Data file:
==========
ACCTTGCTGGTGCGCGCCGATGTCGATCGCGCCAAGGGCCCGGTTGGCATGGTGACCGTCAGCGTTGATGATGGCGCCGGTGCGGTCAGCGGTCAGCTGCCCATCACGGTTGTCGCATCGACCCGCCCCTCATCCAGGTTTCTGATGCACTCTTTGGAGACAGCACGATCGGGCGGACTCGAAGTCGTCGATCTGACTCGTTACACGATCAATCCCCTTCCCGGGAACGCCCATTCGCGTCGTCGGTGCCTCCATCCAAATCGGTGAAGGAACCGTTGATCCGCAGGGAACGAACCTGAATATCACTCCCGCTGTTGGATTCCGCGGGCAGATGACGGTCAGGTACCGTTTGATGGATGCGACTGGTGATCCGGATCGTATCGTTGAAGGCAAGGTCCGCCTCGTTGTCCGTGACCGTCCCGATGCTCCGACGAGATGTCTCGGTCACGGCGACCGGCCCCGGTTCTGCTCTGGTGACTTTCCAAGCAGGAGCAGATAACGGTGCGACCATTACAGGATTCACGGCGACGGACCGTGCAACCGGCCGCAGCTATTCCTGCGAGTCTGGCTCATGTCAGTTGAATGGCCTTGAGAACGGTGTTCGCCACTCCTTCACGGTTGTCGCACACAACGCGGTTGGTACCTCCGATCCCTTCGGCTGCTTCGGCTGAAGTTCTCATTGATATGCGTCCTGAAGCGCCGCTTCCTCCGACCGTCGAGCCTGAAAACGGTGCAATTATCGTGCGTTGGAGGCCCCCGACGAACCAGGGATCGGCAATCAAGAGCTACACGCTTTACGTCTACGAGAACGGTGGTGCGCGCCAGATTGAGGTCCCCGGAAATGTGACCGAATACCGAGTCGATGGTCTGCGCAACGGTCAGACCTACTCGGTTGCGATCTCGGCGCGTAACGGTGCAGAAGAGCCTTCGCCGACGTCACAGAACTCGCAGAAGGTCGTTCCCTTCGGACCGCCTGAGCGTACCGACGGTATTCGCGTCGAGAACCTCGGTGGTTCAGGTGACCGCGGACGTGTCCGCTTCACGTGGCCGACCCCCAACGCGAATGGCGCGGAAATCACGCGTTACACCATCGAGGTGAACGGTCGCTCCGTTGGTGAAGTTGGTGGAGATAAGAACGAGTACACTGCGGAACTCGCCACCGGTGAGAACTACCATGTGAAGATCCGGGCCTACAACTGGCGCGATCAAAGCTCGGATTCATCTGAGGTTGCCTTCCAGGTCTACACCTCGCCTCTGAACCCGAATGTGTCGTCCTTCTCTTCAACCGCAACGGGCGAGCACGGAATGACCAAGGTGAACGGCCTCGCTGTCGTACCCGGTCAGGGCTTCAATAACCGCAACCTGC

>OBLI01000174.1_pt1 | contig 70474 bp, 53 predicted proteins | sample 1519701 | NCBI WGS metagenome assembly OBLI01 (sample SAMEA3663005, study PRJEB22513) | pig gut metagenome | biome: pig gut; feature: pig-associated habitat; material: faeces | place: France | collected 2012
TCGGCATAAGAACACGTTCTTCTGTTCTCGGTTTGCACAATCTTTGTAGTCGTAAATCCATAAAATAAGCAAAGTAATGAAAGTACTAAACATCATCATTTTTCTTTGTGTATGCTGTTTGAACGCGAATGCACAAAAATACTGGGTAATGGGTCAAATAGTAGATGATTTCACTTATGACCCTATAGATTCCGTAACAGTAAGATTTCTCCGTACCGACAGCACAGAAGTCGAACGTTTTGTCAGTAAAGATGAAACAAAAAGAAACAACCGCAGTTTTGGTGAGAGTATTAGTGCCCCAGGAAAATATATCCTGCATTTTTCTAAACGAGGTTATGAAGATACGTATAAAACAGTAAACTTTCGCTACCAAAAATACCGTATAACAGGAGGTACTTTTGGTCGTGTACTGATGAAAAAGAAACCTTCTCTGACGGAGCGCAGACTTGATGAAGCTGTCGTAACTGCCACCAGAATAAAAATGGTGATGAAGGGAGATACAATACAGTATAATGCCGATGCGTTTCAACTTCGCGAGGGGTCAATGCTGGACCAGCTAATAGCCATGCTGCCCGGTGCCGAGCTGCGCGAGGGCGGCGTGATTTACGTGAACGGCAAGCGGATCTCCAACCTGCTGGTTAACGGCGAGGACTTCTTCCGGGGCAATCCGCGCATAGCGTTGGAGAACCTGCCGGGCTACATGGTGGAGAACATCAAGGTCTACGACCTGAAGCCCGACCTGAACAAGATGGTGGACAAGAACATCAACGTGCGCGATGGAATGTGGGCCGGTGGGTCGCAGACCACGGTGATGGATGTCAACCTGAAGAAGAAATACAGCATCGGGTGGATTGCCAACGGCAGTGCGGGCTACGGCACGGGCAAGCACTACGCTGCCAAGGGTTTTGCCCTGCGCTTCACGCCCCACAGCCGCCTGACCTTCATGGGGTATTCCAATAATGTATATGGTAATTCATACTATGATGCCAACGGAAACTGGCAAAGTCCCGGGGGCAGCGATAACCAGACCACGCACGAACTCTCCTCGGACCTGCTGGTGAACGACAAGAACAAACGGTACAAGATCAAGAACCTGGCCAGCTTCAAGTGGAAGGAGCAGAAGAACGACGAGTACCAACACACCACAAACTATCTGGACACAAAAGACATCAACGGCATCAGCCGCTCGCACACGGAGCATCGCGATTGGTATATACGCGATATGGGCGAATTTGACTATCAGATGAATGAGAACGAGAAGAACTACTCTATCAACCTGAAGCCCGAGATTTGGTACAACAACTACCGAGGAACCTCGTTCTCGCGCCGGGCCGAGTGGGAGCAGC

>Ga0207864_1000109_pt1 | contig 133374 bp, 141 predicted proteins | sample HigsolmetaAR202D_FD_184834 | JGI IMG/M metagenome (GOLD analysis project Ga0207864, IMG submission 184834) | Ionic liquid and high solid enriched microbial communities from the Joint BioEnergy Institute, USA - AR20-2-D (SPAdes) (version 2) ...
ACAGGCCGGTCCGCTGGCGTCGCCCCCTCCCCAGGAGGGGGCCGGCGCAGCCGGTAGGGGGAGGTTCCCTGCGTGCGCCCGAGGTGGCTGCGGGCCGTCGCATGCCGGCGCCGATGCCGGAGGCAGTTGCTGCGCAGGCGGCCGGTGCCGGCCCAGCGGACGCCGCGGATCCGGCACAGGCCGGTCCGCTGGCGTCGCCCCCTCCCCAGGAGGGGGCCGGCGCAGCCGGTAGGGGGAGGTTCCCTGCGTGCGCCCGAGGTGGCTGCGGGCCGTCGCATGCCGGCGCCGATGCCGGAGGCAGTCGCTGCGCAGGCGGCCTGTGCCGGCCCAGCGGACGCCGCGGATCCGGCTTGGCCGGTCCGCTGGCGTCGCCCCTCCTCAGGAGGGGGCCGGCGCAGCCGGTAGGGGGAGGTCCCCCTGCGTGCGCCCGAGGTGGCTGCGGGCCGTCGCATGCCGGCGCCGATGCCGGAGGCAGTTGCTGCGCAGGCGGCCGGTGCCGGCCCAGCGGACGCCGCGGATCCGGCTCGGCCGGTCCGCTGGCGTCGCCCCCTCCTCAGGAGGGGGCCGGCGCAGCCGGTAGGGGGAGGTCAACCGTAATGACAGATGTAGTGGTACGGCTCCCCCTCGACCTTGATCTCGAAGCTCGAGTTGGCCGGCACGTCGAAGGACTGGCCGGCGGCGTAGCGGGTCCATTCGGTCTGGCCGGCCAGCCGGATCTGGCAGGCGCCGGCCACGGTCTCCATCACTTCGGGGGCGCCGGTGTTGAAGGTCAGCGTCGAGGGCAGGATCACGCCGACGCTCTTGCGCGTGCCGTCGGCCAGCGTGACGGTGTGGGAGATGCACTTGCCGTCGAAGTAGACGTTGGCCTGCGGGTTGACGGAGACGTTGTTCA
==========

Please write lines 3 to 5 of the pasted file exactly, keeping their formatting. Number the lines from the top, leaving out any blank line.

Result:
TCGGCATAAGAACACGTTCTTCTGTTCTCGGTTTGCACAATCTTTGTAGTCGTAAATCCATAAAATAAGCAAAGTAATGAAAGTACTAAACATCATCATTTTTCTTTGTGTATGCTGTTTGAACGCGAATGCACAAAAATACTGGGTAATGGGTCAAATAGTAGATGATTTCACTTATGACCCTATAGATTCCGTAACAGTAAGATTTCTCCGTACCGACAGCACAGAAGTCGAACGTTTTGTCAGTAAAGATGAAACAAAAAGAAACAACCGCAGTTTTGGTGAGAGTATTAGTGCCCCAGGAAAATATATCCTGCATTTTTCTAAACGAGGTTATGAAGATACGTATAAAACAGTAAACTTTCGCTACCAAAAATACCGTATAACAGGAGGTACTTTTGGTCGTGTACTGATGAAAAAGAAACCTTCTCTGACGGAGCGCAGACTTGATGAAGCTGTCGTAACTGCCACCAGAATAAAAATGGTGATGAAGGGAGATACAATACAGTATAATGCCGATGCGTTTCAACTTCGCGAGGGGTCAATGCTGGACCAGCTAATAGCCATGCTGCCCGGTGCCGAGCTGCGCGAGGGCGGCGTGATTTACGTGAACGGCAAGCGGATCTCCAACCTGCTGGTTAACGGCGAGGACTTCTTCCGGGGCAATCCGCGCATAGCGTTGGAGAACCTGCCGGGCTACATGGTGGAGAACATCAAGGTCTACGACCTGAAGCCCGACCTGAACAAGATGGTGGACAAGAACATCAACGTGCGCGATGGAATGTGGGCCGGTGGGTCGCAGACCACGGTGATGGATGTCAACCTGAAGAAGAAATACAGCATCGGGTGGATTGCCAACGGCAGTGCGGGCTACGGCACGGGCAAGCACTACGCTGCCAAGGGTTTTGCCCTGCGCTTCACGCCCCACAGCCGCCTGACCTTCATGGGGTATTCCAATAATGTATATGGTAATTCATACTATGATGCCAACGGAAACTGGCAAAGTCCCGGGGGCAGCGATAACCAGACCACGCACGAACTCTCCTCGGACCTGCTGGTGAACGACAAGAACAAACGGTACAAGATCAAGAACCTGGCCAGCTTCAAGTGGAAGGAGCAGAAGAACGACGAGTACCAACACACCACAAACTATCTGGACACAAAAGACATCAACGGCATCAGCCGCTCGCACACGGAGCATCGCGATTGGTATATACGCGATATGGGCGAATTTGACTATCAGATGAATGAGAACGAGAAGAACTACTCTATCAACCTGAAGCCCGAGATTTGGTACAACAACTACCGAGGAACCTCGTTCTCGCGCCGGGCCGAGTGGGAGCAGC

>Ga0207864_1000109_pt1 | contig 133374 bp, 141 predicted proteins | sample HigsolmetaAR202D_FD_184834 | JGI IMG/M metagenome (GOLD analysis project Ga0207864, IMG submission 184834) | Ionic liquid and high solid enriched microbial communities from the Joint BioEnergy Institute, USA - AR20-2-D (SPAdes) (version 2) ...
ACAGGCCGGTCCGCTGGCGTCGCCCCCTCCCCAGGAGGGGGCCGGCGCAGCCGGTAGGGGGAGGTTCCCTGCGTGCGCCCGAGGTGGCTGCGGGCCGTCGCATGCCGGCGCCGATGCCGGAGGCAGTTGCTGCGCAGGCGGCCGGTGCCGGCCCAGCGGACGCCGCGGATCCGGCACAGGCCGGTCCGCTGGCGTCGCCCCCTCCCCAGGAGGGGGCCGGCGCAGCCGGTAGGGGGAGGTTCCCTGCGTGCGCCCGAGGTGGCTGCGGGCCGTCGCATGCCGGCGCCGATGCCGGAGGCAGTCGCTGCGCAGGCGGCCTGTGCCGGCCCAGCGGACGCCGCGGATCCGGCTTGGCCGGTCCGCTGGCGTCGCCCCTCCTCAGGAGGGGGCCGGCGCAGCCGGTAGGGGGAGGTCCCCCTGCGTGCGCCCGAGGTGGCTGCGGGCCGTCGCATGCCGGCGCCGATGCCGGAGGCAGTTGCTGCGCAGGCGGCCGGTGCCGGCCCAGCGGACGCCGCGGATCCGGCTCGGCCGGTCCGCTGGCGTCGCCCCCTCCTCAGGAGGGGGCCGGCGCAGCCGGTAGGGGGAGGTCAACCGTAATGACAGATGTAGTGGTACGGCTCCCCCTCGACCTTGATCTCGAAGCTCGAGTTGGCCGGCACGTCGAAGGACTGGCCGGCGGCGTAGCGGGTCCATTCGGTCTGGCCGGCCAGCCGGATCTGGCAGGCGCCGGCCACGGTCTCCATCACTTCGGGGGCGCCGGTGTTGAAGGTCAGCGTCGAGGGCAGGATCACGCCGACGCTCTTGCGCGTGCCGTCGGCCAGCGTGACGGTGTGGGAGATGCACTTGCCGTCGAAGTAGACGTTGGCCTGCGGGTTGACGGAGACGTTGTTCA